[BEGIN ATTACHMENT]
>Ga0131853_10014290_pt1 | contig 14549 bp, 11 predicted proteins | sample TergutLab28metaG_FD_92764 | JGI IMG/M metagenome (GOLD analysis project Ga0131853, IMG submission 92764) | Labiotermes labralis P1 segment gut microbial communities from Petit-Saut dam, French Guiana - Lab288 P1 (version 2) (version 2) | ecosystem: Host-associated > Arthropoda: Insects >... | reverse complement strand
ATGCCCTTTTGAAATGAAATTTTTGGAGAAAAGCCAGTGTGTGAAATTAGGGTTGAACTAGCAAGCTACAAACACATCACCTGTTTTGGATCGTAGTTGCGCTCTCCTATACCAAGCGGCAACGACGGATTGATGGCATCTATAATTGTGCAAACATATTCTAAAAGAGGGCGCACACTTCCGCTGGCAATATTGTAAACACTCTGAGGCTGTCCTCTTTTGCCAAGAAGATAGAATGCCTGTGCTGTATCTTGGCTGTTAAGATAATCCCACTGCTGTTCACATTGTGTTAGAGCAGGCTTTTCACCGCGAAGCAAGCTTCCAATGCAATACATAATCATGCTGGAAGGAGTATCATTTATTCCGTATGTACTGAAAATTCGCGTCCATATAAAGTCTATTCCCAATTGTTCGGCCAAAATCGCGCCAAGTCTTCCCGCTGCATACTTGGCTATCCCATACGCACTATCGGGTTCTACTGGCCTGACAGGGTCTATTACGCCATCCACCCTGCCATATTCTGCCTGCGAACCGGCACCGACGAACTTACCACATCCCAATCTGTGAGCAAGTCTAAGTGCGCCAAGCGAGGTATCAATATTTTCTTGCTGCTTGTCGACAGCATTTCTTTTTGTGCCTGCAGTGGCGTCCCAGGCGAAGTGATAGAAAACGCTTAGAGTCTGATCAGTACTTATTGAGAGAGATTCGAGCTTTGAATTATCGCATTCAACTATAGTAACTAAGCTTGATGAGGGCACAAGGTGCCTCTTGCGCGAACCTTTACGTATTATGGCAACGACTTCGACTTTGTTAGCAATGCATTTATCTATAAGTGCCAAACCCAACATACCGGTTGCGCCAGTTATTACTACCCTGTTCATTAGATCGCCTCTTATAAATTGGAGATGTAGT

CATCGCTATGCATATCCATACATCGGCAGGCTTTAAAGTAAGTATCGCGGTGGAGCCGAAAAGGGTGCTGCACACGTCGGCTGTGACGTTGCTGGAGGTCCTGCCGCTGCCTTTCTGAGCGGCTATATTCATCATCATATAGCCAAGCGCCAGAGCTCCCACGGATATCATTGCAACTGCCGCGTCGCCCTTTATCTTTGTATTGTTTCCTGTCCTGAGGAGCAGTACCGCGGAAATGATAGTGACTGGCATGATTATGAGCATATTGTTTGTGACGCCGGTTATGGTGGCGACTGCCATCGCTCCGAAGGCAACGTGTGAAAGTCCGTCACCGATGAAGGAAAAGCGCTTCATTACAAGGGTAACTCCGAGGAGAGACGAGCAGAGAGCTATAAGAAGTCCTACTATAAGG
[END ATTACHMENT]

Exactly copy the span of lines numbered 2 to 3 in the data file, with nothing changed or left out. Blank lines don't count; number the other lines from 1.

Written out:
ATGCCCTTTTGAAATGAAATTTTTGGAGAAAAGCCAGTGTGTGAAATTAGGGTTGAACTAGCAAGCTACAAACACATCACCTGTTTTGGATCGTAGTTGCGCTCTCCTATACCAAGCGGCAACGACGGATTGATGGCATCTATAATTGTGCAAACATATTCTAAAAGAGGGCGCACACTTCCGCTGGCAATATTGTAAACACTCTGAGGCTGTCCTCTTTTGCCAAGAAGATAGAATGCCTGTGCTGTATCTTGGCTGTTAAGATAATCCCACTGCTGTTCACATTGTGTTAGAGCAGGCTTTTCACCGCGAAGCAAGCTTCCAATGCAATACATAATCATGCTGGAAGGAGTATCATTTATTCCGTATGTACTGAAAATTCGCGTCCATATAAAGTCTATTCCCAATTGTTCGGCCAAAATCGCGCCAAGTCTTCCCGCTGCATACTTGGCTATCCCATACGCACTATCGGGTTCTACTGGCCTGACAGGGTCTATTACGCCATCCACCCTGCCATATTCTGCCTGCGAACCGGCACCGACGAACTTACCACATCCCAATCTGTGAGCAAGTCTAAGTGCGCCAAGCGAGGTATCAATATTTTCTTGCTGCTTGTCGACAGCATTTCTTTTTGTGCCTGCAGTGGCGTCCCAGGCGAAGTGATAGAAAACGCTTAGAGTCTGATCAGTACTTATTGAGAGAGATTCGAGCTTTGAATTATCGCATTCAACTATAGTAACTAAGCTTGATGAGGGCACAAGGTGCCTCTTGCGCGAACCTTTACGTATTATGGCAACGACTTCGACTTTGTTAGCAATGCATTTATCTATAAGTGCCAAACCCAACATACCGGTTGCGCCAGTTATTACTACCCTGTTCATTAGATCGCCTCTTATAAATTGGAGATGTAGT

CATCGCTATGCATATCCATACATCGGCAGGCTTTAAAGTAAGTATCGCGGTGGAGCCGAAAAGGGTGCTGCACACGTCGGCTGTGACGTTGCTGGAGGTCCTGCCGCTGCCTTTCTGAGCGGCTATATTCATCATCATATAGCCAAGCGCCAGAGCTCCCACGGATATCATTGCAACTGCCGCGTCGCCCTTTATCTTTGTATTGTTTCCTGTCCTGAGGAGCAGTACCGCGGAAATGATAGTGACTGGCATGATTATGAGCATATTGTTTGTGACGCCGGTTATGGTGGCGACTGCCATCGCTCCGAAGGCAACGTGTGAAAGTCCGTCACCGATGAAGGAAAAGCGCTTCATTACAAGGGTAACTCCGAGGAGAGACGAGCAGAGAGCTATAAGAAGTCCTACTATAAGG